April 10, 2015 BY futurefirewall
In today’s environment of cloud services and interconnected applications, it is no longer acceptable to build a slow service. Or rather, when you build an application that relies on a service, you need to program your application’s interface with that service to “fail fast.”
Many of SimpleWan’s recent projects have involved building real-time systems for processing millions of records, often obtaining or cross-referencing data on-the-fly from third parties. We could assume that a SimpleWan customer might tolerate a 3-second delay in the control panel, but this means our back-end systems need responses from third parties within one second; ideally within 100 milliseconds.
If a third-party’s system is down or suffering from network issues, or if our architecture simply isn’t optimized for the speed and size of data being requested, our back-end system may wait for a third-party response for multiple seconds — sometimes even multiple minutes, if timeouts aren’t configured correctly! By this point the customer, web browser, and probably even web server have given up on the request, so it’s pointless to keep waiting for a response. It’s much better to kill the request and log an error, thereby freeing up resources and giving us a chance to let the customer know what went wrong.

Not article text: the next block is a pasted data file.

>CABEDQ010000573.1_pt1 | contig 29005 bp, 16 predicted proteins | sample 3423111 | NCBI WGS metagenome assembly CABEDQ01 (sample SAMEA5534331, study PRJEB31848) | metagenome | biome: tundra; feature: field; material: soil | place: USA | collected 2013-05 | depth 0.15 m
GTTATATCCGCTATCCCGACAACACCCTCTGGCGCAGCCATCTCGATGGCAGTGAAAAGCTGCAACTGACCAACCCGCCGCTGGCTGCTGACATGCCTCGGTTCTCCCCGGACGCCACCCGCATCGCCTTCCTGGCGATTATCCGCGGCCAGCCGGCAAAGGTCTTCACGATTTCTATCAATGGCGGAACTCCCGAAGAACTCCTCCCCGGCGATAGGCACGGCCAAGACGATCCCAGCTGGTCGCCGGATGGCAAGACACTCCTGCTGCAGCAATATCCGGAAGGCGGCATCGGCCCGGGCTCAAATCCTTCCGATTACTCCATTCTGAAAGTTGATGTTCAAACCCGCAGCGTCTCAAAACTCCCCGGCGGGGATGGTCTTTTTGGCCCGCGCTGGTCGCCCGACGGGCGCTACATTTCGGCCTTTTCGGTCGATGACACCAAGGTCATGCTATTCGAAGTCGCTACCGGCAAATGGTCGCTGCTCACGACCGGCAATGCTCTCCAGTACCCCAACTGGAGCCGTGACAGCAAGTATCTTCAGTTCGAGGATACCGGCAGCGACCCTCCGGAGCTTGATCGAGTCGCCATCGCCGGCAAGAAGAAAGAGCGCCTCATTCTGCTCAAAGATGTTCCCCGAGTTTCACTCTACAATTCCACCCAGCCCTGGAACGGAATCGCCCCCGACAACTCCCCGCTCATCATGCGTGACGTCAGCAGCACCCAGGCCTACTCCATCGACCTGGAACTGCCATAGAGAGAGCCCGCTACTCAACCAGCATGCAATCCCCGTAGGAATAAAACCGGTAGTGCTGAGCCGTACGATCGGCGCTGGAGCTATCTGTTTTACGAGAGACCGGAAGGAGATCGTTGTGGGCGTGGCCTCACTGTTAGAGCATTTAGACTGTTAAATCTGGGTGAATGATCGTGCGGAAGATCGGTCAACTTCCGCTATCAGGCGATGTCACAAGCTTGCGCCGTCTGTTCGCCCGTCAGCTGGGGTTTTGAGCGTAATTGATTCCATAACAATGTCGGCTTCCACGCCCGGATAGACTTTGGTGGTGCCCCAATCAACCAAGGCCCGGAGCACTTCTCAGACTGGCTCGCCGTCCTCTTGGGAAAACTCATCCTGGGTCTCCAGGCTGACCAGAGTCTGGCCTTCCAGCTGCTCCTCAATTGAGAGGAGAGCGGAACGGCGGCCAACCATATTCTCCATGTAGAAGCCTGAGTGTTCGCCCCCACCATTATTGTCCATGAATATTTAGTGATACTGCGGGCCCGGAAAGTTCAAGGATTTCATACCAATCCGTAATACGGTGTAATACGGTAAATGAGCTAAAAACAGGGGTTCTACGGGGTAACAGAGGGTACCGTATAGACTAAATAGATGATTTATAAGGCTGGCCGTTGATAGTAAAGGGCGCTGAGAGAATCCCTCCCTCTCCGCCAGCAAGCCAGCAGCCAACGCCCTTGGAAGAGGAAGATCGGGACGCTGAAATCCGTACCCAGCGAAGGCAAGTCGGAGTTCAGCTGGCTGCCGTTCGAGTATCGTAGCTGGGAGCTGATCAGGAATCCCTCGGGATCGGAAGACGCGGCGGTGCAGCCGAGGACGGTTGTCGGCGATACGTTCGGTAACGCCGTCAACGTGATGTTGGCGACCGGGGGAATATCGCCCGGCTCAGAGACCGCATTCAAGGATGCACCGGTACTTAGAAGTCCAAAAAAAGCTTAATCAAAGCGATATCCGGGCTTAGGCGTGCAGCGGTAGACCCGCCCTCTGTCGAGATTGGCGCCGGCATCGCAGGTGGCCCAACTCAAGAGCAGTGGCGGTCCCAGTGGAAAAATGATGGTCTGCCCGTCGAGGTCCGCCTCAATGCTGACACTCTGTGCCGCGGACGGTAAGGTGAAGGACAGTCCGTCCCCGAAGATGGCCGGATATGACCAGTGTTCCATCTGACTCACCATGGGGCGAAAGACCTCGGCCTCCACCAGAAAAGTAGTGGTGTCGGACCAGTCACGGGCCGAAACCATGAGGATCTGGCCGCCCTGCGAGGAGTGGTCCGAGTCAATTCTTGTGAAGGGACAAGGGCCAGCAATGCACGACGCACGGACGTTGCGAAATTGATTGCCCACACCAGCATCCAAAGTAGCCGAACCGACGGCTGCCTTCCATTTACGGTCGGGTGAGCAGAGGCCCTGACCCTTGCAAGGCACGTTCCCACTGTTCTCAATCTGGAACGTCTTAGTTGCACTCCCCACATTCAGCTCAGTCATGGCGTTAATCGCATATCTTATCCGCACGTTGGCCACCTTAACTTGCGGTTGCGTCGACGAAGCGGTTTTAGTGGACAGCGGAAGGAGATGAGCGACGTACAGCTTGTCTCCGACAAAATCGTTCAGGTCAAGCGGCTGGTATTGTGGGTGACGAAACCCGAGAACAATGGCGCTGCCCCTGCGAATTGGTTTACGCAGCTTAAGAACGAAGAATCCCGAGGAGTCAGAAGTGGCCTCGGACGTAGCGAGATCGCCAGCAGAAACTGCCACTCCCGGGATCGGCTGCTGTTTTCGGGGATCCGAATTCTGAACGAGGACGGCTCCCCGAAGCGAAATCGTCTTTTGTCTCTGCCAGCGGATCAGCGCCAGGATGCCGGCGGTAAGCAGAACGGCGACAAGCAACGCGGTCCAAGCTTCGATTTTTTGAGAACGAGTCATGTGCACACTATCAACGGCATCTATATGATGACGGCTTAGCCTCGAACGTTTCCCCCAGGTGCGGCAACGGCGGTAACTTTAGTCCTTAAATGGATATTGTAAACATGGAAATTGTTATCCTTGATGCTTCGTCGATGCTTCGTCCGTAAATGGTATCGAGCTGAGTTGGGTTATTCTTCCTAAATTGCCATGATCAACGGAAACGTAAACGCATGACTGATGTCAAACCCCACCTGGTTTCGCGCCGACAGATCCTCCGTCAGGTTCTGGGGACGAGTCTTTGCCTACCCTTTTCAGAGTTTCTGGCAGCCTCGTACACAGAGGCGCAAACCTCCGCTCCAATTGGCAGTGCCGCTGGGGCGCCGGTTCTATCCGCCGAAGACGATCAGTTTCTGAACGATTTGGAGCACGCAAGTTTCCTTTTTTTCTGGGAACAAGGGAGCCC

This means that every request, especially every third-party or off-server request, needs a timeout. Not just a timeout on the response, but a timeout on the connection or whole transaction, in order to prevent lockups during network incidents. And, that timeout should be low enough to still appear snappy to the customer, without being so low as to fail on minor hiccups.
But isn’t this common sense? Why bother writing a blog post about this? Apparently it isn’t common sense, because most of the open source libraries available for the third-party systems SimpleWan might use do not include timeout options. So, SimpleWan recently had the opportunity to contribute to a few open source projects, improving our customers’ experience and helping the open source community.
To actually fix these libraries, the source code of the third-party library needs to be examined, new parameters for Timeout and ConnectTimeout need to be created, and these parameters need to be passed to the core or similar connection routine. Ideally, these parameters will be added in a backwards-compatible way (in an options hash, or at the end of function calls as optional arguments). That should be all that’s necessary to get your application back on track; don’t forget to share your improvements back to the community